The photographs at the Harlem Meer in Central Park were taken by Sharon Cuff on Saturday, July 18th, 2015. The Harlem Meer (“meer” is Dutch for “lake”) occupies the northeast corner of New York City’s Central Park, in a section of park that was added to the original site, which had originally ended at 106th Street.
Harlem Meer, lies north of the Conservatory Garden, with a meandering shoreline that wraps around the bluff that contains the Blockhouse, the remains of gun emplacements erected for the War of 1812, which never saw action.
The Meer, as Frederick Law Olmsted and Calvert Vaux called it, was excavated in the lowest-lying section of the park, a semi-brackish, partly tidal wetland, which drained slowly into the East River; as Harlem Commons It separated the former suburb of Harlem to the north from the lower part of Manhattan Island.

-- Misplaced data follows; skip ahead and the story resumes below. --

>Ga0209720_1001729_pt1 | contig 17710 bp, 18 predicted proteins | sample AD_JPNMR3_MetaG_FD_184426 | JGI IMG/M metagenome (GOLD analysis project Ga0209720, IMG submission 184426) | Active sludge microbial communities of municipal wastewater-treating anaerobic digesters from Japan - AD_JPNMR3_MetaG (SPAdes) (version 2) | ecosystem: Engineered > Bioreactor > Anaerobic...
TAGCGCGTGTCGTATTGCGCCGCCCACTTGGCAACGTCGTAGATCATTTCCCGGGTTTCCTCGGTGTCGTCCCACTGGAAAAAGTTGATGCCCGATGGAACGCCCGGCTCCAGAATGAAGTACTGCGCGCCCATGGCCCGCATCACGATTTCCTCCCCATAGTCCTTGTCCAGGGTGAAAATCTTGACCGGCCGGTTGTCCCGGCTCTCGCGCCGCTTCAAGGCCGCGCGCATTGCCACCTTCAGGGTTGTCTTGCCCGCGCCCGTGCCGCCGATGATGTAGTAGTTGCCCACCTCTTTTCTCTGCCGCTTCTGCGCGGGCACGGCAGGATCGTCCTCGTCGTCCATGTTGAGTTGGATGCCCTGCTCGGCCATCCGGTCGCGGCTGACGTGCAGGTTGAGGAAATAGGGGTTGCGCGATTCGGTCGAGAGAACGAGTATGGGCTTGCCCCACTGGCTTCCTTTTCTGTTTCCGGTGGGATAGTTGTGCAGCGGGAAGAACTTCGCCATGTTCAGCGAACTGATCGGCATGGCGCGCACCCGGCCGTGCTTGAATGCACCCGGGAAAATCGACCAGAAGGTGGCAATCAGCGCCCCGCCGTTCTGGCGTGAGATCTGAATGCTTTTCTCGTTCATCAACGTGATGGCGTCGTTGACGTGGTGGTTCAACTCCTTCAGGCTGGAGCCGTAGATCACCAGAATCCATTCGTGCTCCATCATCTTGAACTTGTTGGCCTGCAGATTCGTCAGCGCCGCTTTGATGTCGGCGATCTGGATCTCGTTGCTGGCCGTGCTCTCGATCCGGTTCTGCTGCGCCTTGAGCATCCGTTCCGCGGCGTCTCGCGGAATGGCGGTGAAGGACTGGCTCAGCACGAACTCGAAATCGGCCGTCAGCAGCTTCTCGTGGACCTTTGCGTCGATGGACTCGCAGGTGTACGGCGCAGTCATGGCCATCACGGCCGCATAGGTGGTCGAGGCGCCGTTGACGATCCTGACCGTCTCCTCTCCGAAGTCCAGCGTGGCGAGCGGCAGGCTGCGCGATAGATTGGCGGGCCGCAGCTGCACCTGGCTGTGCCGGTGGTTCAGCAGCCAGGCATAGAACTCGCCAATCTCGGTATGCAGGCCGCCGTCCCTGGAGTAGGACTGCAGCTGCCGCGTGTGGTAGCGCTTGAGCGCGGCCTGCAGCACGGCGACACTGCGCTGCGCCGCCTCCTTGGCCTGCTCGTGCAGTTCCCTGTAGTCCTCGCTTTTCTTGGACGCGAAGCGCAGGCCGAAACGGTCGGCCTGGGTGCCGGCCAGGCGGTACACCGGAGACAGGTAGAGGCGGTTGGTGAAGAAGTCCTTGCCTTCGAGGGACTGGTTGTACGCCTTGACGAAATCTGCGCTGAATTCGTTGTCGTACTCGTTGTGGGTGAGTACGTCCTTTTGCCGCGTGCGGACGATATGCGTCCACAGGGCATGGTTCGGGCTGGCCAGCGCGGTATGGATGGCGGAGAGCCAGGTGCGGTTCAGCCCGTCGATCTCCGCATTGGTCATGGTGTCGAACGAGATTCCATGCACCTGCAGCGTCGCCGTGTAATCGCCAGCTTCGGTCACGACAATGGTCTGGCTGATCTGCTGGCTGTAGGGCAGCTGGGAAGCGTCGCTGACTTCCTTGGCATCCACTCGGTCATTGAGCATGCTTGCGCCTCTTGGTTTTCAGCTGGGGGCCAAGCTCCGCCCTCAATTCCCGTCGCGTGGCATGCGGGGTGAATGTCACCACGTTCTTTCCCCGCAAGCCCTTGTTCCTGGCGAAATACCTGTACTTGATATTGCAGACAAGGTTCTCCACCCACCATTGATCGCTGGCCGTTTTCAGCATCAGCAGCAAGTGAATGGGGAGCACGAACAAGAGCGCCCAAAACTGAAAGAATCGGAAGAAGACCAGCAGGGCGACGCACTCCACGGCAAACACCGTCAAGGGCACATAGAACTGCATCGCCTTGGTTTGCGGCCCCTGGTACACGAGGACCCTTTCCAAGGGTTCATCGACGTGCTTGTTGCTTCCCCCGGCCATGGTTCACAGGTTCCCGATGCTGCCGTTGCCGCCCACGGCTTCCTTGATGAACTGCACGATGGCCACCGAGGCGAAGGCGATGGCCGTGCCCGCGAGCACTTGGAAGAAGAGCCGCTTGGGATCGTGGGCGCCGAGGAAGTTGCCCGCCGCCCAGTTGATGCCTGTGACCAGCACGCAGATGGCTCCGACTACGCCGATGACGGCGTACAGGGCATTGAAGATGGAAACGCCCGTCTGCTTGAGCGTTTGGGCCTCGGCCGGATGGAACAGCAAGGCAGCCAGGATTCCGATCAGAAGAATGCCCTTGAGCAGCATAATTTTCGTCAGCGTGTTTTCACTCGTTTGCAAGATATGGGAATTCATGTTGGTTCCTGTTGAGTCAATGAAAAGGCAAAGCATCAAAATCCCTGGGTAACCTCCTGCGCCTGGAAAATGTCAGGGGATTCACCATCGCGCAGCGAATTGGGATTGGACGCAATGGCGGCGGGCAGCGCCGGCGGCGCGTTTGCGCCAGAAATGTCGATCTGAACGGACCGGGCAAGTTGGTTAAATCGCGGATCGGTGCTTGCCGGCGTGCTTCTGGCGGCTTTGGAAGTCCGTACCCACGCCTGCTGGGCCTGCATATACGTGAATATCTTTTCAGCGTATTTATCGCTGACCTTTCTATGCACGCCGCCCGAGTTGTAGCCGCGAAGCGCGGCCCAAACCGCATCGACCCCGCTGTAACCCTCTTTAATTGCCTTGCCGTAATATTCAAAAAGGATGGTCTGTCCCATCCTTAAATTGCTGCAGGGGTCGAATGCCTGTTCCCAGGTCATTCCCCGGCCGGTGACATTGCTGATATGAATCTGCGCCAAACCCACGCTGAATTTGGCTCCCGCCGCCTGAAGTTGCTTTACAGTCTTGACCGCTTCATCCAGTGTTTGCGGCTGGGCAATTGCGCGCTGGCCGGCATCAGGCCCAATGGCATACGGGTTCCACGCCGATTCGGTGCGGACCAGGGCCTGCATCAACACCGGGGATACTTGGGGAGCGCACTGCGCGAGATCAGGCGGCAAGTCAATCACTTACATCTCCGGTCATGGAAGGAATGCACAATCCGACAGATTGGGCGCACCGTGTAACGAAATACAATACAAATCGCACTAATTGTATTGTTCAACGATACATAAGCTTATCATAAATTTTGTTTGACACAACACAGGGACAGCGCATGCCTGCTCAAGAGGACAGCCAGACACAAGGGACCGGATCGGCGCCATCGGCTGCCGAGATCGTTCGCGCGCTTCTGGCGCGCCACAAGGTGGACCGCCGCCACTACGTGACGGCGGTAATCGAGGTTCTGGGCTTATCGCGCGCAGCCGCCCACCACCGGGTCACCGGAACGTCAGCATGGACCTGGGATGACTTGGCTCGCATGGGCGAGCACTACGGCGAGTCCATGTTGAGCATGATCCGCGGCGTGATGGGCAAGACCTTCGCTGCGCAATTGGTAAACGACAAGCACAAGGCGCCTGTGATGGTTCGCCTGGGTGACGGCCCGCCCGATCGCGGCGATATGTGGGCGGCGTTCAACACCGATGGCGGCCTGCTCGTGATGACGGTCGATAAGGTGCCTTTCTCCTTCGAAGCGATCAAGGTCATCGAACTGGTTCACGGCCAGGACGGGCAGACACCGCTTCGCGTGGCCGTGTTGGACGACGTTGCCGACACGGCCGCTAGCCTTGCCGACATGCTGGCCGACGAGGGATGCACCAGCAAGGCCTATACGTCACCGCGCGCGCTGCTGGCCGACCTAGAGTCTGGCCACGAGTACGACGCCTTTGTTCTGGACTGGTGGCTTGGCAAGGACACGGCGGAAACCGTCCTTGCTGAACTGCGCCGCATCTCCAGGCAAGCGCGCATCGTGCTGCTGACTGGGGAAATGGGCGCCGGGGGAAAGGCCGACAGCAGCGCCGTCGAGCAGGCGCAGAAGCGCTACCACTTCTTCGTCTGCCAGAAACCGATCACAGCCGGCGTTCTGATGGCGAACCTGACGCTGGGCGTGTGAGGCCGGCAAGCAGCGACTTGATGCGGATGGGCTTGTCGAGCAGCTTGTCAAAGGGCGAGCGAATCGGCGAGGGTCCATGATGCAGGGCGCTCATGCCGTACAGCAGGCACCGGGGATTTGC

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To avoid the swamp, the Boston Post Road had detoured westwards into the future park site, rising to cross McGown’s Pass. The Meer and its wooded landscape were carried out by Andrew Haswell Green, to Olmsted and Vaux’s specifications, from 1861, while Olmsted had been relegated to an advisory capacity.
Sharon Cuff was born in Pennsylvania, graduated from the former Philadelphia Dance Academy. A foreign exchange student to France, USSR, and England. She graduated from Boston Conservatory of Music – BFA degree. Former hair designer/stylist within all mediums of the entertainment field.